Welcome to my art blog where I post recent photos of my work and journal about my life as an artist. Although I spent my early childhood in the Catskill Mountains or New York, I now live and work in Tulsa Oklahoma. It is from my early life in the mountains that I developed a love of the natural world which now includes vast prairies and endless skies. My goal is to see and respond to the beauty that I find around me with a paint brush, paint and canvas.
Dylan Golden Aycock — Church Of Level Track (Scissor Tail Records)
Dylan Golden Aycock is part of the new generation of guitar pickers young enough to first have been influenced by early volumes of Tompkins Square Records’ Imaginational Anthem series and then to be anthologized on a later one. The Oklahoma native is on Volume 7, should you feel like looking, playing an early version of “Red Bud Valley,” which sits in the middle of the B-side of the LP under consideration here.
Aycock’s composing on Church Of Level Track offers evidence that he’s well studied in a lineage of American Primitive pickers that stretches back decades before he was born. “Lord It Over” puts it right out there by opening with a double-thumbed bass line right out of John Fahey’s bag of tricks. But this quotation is merely an opening gambit, and one that is quickly followed by moves that prove Aycock is no parrot but a bird with his own song to sing. The steel guitar that sails in over his picking evokes first the bucolic playfulness of Jim O’Rourke’s Bad Timing and then keeps going back into the deep back shelves of country-rock lyricism. At the same time a virtual band (Aycock plays everything on the track and nearly everything on the LP) sets up a subtle undertow of entropic drumming and echo-laden feedback.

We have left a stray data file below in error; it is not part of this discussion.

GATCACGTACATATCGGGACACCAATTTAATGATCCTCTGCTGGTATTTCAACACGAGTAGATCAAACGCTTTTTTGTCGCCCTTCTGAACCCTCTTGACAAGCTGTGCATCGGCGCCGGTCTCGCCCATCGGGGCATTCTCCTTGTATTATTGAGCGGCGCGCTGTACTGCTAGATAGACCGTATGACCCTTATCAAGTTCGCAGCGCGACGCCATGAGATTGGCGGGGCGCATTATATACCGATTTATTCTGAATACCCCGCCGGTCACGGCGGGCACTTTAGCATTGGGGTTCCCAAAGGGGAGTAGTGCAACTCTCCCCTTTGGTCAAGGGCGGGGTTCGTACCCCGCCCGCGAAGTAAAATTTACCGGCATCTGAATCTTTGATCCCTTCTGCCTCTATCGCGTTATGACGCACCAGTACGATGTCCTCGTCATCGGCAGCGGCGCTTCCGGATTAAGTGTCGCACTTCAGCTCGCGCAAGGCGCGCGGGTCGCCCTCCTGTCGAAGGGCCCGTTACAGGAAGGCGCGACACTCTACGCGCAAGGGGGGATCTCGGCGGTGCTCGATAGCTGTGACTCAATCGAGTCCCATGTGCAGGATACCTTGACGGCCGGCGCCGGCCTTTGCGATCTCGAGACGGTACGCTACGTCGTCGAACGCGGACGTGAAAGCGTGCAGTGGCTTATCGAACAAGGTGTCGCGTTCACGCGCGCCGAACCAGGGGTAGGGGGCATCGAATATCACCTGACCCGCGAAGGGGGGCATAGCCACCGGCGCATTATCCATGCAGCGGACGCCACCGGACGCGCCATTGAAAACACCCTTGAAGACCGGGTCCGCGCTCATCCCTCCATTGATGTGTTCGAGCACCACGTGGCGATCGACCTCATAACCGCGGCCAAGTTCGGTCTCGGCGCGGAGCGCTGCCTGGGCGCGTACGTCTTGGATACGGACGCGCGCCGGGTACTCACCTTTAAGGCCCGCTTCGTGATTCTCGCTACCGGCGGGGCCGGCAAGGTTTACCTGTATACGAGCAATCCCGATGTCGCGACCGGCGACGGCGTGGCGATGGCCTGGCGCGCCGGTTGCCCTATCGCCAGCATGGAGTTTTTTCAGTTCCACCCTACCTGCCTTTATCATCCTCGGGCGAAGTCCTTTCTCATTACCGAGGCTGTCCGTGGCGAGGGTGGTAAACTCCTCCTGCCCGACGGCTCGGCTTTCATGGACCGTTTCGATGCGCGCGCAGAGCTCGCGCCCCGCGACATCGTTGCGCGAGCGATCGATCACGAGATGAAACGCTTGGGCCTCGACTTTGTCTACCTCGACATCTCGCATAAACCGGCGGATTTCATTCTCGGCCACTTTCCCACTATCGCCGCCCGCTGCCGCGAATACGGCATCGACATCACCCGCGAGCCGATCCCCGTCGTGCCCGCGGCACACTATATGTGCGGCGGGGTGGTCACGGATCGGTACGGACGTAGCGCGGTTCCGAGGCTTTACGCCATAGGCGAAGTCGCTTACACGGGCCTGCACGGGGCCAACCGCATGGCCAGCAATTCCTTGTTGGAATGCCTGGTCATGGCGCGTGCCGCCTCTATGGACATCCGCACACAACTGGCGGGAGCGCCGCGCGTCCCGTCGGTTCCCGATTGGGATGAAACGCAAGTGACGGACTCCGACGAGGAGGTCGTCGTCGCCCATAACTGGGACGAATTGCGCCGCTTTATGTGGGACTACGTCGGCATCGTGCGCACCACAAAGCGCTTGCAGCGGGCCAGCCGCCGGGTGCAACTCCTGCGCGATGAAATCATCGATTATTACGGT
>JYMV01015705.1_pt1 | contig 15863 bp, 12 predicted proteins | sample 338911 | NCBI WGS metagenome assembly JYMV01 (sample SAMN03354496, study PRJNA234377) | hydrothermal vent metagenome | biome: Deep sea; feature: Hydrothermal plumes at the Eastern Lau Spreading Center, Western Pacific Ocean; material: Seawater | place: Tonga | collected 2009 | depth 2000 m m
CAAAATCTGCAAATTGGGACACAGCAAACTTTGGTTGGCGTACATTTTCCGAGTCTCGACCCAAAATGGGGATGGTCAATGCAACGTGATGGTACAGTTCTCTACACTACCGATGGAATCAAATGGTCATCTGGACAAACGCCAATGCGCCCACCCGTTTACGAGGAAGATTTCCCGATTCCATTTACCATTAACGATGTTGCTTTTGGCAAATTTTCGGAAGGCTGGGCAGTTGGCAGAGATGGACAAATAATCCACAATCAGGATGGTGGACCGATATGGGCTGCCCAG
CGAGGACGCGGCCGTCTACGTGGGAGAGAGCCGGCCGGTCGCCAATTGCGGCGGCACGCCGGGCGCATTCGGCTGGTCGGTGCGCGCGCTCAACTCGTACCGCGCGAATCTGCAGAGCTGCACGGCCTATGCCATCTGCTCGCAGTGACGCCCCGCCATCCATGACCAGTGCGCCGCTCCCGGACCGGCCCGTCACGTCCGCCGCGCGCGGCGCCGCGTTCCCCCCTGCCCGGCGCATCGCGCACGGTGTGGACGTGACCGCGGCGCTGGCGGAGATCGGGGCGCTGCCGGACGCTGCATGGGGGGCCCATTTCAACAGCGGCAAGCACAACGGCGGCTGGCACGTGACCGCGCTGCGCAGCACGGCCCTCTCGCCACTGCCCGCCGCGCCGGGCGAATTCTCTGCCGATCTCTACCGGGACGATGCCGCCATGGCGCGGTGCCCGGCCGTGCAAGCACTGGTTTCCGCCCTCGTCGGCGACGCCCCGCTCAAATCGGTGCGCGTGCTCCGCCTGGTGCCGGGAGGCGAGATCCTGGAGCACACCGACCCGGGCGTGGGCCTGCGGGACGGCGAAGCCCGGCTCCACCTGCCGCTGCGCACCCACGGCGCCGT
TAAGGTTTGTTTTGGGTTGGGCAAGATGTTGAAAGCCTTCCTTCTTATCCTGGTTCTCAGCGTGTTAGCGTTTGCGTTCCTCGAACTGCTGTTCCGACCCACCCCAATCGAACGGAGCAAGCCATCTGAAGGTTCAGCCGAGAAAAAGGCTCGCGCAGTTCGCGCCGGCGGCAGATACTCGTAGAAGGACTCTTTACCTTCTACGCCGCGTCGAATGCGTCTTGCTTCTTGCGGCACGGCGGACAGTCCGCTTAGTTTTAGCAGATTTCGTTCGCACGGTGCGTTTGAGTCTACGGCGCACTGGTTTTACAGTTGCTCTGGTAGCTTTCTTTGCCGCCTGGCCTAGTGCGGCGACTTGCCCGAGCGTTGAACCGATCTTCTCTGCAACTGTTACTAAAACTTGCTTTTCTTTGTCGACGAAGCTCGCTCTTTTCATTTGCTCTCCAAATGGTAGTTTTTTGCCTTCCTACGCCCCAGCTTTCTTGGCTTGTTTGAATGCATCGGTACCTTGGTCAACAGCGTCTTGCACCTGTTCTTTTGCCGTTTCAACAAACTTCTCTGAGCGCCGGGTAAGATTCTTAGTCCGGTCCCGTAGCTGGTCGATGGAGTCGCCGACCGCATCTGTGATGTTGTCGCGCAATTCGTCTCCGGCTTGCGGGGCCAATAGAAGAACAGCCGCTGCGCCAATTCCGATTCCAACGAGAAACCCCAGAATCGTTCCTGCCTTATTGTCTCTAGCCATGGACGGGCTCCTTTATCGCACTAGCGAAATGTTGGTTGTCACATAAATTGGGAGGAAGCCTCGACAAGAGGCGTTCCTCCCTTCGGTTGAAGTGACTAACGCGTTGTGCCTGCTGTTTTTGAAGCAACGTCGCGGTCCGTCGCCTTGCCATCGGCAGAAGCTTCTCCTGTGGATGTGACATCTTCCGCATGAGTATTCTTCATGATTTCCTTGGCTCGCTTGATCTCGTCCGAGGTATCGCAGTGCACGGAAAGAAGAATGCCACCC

It’s simultaneously psychedelic enough to be illegal and as clear-eyed as an early riser’s first glimpse of the sunrise coming over the horizon, and it sets the tone for the six instrumentals that follow. Aycock’s music can be woozy, but it is also very focused on evoking certain emotions and images. Familiar acoustic patterns pull for memories you think you should have, even if you know you don’t. Gamboling rhythms bring to mind the blurry grass you blow past on two-lane highways and the attendant thrill of putting your foot down on said road because you’re pretty sure no one’s laid a speed trap on this route for years.
And on the final track, “Scratch The Chisel,” near-New Age synths compete with dissonantly strummed guitars in a maelstrom of conflicting sonic information that instigates a confused state that can only be exited by hitching your wagon to one final, fingerpicked sprint. Fahey took you through the back corners of his twisted mind; Robbie Basho tried to show you a world much better than one humans have ever allowed themselves to have; Glenn Jones uses guitar strings to evoke the human ties that bond and loosen. It remains to be seen just where Aycock is going to take us, but this record feels like it was made by a man with a well-drawn map in his head.